26 King, Human Sexuality Today, 5/e © 2005 by Prentice Hall 26 Lees many colors of love In Lees model, different love styles are portrayed as different colors; mutual love results from two styles of colors that make a good match. With the exception of mania and ludus, a good match generally results from two styles that are close on the chart (see next slide). Ask not how much you are loved but how (in what style) you are loved; and how you love. Do you and your partner match or clash?

27 King, Human Sexuality Today, 5/e © 2005 by Prentice Hall 27 Lees color wheel Instead of red, blue & yellow, Lees colors are Eros, Ludus and Storge, at the points of the triangle within the circle.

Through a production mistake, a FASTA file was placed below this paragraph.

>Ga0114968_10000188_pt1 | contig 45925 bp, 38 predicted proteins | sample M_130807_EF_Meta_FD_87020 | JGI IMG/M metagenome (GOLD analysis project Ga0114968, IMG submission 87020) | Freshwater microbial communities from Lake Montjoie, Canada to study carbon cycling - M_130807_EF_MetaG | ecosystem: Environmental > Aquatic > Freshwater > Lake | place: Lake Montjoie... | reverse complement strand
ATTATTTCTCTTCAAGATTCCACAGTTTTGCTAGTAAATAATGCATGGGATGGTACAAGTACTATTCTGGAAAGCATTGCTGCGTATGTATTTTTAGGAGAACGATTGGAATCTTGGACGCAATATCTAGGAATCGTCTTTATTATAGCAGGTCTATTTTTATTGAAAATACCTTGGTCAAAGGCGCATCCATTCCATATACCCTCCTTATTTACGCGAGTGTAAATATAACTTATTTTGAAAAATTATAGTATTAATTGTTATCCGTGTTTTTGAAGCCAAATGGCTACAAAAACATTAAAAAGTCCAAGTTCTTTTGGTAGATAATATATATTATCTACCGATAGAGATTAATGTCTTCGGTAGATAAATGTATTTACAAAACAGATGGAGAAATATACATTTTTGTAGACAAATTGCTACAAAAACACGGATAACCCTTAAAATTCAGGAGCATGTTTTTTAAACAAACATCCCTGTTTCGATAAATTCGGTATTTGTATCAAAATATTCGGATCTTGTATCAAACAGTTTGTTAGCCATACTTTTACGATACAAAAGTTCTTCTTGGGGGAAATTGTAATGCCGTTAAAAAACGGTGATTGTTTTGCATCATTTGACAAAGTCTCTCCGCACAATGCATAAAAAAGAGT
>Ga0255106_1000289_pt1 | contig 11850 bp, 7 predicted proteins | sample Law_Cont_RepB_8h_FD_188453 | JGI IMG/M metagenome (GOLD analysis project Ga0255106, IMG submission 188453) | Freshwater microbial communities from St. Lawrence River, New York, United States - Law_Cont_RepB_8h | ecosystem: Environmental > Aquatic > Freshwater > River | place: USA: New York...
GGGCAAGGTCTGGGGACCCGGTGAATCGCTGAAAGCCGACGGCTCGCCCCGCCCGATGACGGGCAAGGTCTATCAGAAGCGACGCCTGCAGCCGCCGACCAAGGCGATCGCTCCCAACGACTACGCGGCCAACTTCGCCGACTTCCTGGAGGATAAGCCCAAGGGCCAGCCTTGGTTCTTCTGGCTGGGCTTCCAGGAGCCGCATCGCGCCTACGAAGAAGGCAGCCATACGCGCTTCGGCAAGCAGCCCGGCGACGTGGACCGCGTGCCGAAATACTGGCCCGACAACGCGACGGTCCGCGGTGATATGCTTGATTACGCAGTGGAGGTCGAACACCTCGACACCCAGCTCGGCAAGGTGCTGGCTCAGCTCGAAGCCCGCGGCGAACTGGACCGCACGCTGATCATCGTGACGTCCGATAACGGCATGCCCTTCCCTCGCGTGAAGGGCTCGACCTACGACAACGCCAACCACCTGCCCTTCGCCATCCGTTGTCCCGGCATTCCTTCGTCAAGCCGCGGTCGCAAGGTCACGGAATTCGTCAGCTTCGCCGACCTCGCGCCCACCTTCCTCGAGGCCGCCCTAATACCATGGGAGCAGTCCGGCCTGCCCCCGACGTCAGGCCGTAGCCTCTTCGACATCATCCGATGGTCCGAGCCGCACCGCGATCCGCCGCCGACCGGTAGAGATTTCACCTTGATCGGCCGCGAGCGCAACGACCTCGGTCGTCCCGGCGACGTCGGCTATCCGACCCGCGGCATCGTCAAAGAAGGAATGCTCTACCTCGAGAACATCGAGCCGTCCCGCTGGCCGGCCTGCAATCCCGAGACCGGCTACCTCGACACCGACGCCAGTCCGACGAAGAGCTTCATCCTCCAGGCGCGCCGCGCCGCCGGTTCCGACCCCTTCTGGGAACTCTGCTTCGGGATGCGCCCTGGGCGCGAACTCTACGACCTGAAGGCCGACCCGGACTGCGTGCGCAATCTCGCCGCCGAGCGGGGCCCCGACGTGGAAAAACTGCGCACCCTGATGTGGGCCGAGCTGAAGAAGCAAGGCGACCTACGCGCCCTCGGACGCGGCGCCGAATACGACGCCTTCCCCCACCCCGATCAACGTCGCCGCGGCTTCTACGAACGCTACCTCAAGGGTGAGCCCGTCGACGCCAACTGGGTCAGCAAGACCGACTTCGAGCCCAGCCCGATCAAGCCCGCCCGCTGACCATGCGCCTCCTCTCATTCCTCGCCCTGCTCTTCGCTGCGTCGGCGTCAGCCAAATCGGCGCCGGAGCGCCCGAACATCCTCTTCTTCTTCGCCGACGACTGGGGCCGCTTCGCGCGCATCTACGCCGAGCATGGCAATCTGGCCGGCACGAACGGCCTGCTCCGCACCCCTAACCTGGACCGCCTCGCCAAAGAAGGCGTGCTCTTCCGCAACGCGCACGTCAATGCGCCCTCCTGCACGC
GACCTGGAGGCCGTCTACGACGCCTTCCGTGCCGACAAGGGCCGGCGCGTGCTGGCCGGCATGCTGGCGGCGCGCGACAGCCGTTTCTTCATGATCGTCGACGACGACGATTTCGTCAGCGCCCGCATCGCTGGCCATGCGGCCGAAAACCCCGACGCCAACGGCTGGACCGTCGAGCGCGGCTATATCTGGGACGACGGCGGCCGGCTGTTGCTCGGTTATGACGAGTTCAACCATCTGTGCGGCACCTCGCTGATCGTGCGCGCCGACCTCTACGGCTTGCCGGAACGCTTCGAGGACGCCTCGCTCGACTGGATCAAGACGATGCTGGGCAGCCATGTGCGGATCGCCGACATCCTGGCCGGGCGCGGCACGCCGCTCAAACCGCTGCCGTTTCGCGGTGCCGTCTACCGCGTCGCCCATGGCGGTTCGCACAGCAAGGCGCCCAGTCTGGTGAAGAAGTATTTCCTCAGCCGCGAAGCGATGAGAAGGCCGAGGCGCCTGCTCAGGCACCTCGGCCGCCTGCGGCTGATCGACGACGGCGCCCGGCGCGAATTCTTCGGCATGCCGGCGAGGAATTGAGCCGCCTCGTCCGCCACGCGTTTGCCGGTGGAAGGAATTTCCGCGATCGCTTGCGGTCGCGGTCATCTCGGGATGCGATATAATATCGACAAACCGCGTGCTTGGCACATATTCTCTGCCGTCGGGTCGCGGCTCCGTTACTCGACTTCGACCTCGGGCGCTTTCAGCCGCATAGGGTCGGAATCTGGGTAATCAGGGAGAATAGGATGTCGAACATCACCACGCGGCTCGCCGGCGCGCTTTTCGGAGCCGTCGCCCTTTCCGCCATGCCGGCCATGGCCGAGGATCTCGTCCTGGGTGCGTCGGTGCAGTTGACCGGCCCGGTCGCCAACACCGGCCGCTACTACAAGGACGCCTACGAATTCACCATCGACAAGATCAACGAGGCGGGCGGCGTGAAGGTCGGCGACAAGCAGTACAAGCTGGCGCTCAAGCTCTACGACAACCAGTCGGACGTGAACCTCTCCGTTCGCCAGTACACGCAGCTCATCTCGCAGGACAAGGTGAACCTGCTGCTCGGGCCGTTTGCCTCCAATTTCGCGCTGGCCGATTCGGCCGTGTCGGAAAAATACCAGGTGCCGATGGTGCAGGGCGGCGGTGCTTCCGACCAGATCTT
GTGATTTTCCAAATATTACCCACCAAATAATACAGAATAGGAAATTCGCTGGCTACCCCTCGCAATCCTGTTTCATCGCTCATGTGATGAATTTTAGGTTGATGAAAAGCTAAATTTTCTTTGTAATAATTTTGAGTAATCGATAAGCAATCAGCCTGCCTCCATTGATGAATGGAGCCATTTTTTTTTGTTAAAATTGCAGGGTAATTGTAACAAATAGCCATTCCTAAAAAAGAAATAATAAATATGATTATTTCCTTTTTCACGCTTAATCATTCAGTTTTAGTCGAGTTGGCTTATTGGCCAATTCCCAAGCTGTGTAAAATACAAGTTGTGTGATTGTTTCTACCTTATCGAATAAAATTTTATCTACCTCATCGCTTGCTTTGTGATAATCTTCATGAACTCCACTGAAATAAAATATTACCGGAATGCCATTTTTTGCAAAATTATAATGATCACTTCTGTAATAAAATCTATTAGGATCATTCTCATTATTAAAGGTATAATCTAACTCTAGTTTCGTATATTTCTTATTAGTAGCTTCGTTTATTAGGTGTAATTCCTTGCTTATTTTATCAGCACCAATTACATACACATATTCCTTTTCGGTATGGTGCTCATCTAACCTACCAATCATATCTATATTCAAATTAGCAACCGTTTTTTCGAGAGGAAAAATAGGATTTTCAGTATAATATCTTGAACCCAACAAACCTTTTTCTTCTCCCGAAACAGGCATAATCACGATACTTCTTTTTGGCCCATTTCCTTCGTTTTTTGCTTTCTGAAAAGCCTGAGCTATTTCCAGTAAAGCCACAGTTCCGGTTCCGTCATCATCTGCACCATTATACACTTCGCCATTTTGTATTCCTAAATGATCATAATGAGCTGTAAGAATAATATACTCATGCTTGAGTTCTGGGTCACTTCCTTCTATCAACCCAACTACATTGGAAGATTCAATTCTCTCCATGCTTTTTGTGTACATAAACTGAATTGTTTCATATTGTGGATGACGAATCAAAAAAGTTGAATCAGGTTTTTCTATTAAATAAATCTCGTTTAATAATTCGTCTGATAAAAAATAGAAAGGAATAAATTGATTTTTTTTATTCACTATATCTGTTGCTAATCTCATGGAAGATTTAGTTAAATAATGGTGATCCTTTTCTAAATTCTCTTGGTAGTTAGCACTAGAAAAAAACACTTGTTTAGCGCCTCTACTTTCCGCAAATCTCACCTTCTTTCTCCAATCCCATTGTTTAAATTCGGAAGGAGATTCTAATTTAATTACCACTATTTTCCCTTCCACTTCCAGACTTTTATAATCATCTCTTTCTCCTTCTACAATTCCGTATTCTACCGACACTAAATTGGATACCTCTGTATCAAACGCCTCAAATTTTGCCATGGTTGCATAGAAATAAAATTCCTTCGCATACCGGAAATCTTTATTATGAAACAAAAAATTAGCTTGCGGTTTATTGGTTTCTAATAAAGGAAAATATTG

28 King, Human Sexuality Today, 5/e © 2005 by Prentice Hall 28 Lees primary colors Eros – emotional feeling of love follow strong physical attractions; they fall in and out of love often (similar to Sternbergs infatuation). Ludus – self centered in pursuit of fun; enjoys the chase but doesnt maintain a commitment (similar to Sternbergs fatuous love). Storge – affection that develops from friendship (similar to Sternbergs companionate love).

29 King, Human Sexuality Today, 5/e © 2005 by Prentice Hall 29 Lees secondary colors Pragma = ludus + storge; a practical style of loving, carefully seeking a mate with their list of desired traits. Mania = eros + ludus; intense, obsessive emotional dependency on the attention and affection of ones partner. Agape = eros = storge; selfless, devoted lover, putting partners interests above their own. Similar to Maslows being love and Sternbergs empty love – not very common.